"Donít let poverty guarantee failure." By William L. Bainbridge. Cleveland Plain Dealer.
January 2001.

Donít let poverty guarantee failure

By William L. Bainbridge

One of every five children in the United States lives in poverty. We didnít need a presidential election to document the great divide between the "haves" and "have-nots" in this country. A recent visit by one of our audit teams to the nationís poorest school system produced numbers that would make even the most callous observer cringe.

A large percentage of poor children live in east St. Louis, Ill., than in any other school districts in the nation. East St. Louis earned this dubious distinction by tallying 58.3 percent of its children living in poverty. Camden, N.J. (51 percent), Detroit (46 percent), New Orleans (45 percent), Hartford, Conn., (44 percent), Atlanta (43 percent), Cleveland (43 percent), Dayton (42 percent), and St. Louis (40 percent) all significantly eclipse the shameful national average of more than 18 percent.

In East St. Louis, our audit team found 76 percent of the student population received free and reduced-price lunch, and 35 percent were from families receiving public aid. School district residents have an average per capita income of $7,013. East St. Louis spends only $4,227 per pupil annually. The average school district resident did not finish high school. Only 41 percent of primary school children were performing at grade level.

We know many school characteristics affect student achievement. In addition to the educational attainment of the mother, poverty level is the next best predictor of how students perform on reading, math and writing assessments. This relationship is consistent through all grades. While student achievement can best be predicted by the education level of the childís mother, the existence of poverty consistently best predicts poor scores, absenteeism and dropout rates.

The news media have heralded an unprecedented wave of prosperity in the last decade. However, the Annie E. Casey Foundation reported in its Kids County Data Book 2000 that the number of children in the United States living in families that are defined as "working poor" has increased substantially since 1989 from 4.3 percent to 5.8 percent. This 35 percent increase is a trend going in the wrong direction.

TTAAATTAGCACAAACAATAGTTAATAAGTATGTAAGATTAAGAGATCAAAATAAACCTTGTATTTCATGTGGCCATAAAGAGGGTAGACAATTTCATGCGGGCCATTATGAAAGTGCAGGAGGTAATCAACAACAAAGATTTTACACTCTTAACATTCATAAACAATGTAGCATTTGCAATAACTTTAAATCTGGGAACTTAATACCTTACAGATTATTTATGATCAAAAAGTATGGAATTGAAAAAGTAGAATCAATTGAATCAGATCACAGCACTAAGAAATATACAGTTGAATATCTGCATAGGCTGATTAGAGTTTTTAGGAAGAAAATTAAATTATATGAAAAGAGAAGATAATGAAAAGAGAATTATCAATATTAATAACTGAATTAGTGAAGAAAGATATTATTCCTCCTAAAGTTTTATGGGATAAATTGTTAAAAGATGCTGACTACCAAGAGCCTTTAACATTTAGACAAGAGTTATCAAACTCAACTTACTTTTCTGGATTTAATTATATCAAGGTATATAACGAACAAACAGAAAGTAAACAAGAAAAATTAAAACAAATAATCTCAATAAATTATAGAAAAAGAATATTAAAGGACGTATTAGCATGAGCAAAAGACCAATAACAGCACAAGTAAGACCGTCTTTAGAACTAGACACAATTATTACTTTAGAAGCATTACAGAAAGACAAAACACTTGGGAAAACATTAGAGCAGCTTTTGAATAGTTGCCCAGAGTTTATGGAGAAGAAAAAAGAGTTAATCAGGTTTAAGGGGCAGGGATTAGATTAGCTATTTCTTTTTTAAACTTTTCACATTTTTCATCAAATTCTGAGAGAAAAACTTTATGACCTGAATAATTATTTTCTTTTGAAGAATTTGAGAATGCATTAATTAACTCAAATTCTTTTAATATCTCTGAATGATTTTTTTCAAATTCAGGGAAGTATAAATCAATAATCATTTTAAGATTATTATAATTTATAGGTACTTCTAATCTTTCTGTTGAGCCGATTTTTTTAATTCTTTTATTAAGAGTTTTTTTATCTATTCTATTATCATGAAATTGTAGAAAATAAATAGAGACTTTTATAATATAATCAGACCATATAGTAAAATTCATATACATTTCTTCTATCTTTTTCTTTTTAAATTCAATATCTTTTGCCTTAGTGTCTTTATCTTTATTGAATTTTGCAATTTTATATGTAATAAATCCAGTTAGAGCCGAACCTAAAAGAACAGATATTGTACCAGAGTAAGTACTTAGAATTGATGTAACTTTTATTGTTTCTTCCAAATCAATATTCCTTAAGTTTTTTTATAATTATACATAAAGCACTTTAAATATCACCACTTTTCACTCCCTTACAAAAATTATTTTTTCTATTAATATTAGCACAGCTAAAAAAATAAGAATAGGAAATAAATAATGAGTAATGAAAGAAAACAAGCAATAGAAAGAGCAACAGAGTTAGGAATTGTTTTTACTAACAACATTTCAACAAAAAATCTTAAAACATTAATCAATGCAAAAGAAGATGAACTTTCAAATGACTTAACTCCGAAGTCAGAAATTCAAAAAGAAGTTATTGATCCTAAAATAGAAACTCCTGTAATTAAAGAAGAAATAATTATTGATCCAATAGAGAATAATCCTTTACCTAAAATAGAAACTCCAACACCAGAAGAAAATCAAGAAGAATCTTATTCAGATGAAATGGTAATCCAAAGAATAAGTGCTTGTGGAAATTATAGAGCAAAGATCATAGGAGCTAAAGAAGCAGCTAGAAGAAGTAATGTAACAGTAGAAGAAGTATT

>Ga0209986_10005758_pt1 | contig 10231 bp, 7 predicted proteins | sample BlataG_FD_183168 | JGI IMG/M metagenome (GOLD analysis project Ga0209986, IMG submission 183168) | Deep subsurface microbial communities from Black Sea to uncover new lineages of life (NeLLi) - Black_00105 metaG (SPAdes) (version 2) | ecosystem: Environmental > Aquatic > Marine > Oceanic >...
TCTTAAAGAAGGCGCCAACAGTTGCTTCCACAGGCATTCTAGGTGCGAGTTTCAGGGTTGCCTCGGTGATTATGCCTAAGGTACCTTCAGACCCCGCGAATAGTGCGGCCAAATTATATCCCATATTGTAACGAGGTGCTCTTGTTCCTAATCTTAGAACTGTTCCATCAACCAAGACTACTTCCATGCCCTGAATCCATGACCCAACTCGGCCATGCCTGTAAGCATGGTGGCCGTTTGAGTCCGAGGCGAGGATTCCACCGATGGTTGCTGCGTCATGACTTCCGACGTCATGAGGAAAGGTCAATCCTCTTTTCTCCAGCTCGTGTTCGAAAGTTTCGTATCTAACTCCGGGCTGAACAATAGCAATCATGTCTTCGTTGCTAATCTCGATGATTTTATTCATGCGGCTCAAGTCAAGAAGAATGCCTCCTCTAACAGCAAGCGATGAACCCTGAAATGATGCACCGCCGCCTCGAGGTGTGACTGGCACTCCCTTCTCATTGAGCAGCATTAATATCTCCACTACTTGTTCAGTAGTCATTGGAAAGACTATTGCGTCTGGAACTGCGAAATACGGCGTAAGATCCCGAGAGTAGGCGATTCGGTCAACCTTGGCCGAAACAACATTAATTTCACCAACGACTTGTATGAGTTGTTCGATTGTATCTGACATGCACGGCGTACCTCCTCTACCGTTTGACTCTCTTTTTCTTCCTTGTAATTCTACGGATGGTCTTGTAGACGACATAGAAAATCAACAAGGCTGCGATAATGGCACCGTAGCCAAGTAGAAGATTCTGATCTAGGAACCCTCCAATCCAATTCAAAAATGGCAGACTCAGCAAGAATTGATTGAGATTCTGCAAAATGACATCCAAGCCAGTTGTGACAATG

Perhaps the federal governmentís greatest initiative to help poor schools is its subsidized meal programs. While more schools than ever participated in school breakfast and lunch programs, more than 2 million children at risk for hunger are not being reached, according to the Washington, D.C.-based Food Research and Action Center. Pediatric neurologists tell us protein is essential for effective brain growth and development in children under age 10. Many question the content of the U.S. Department of Agriculture prescribed meals served in the schools.

If children living in poverty are ever going to get a fair shake, more focus has to be given to parent and teacher training in helping poor, mostly minority children who enter schools with poor skills.

Parents and teachers of the poor need to:

Philanthropic groups and government agencies can play a vital role in helping parents and teachers promote desired outcomes through these basic steps. Parenting classes can be particularly helpful, especially to teenage parents. Some civic groups collect magazines and books for nursing homes. Why not do the same thing for distribution in schools? Some foundations and companies are providing schools with "loaner" computers for children to take home. Much more can be done with this concept.

Communities need to focus on early childhood education and helping school leaders deal with the critical issue of child poverty, which goes well beyond the scope and resources of our public school systems.

Bainbridge is president of SchoolMatch, a Columbus-based school research, performance auditing and consulting firm.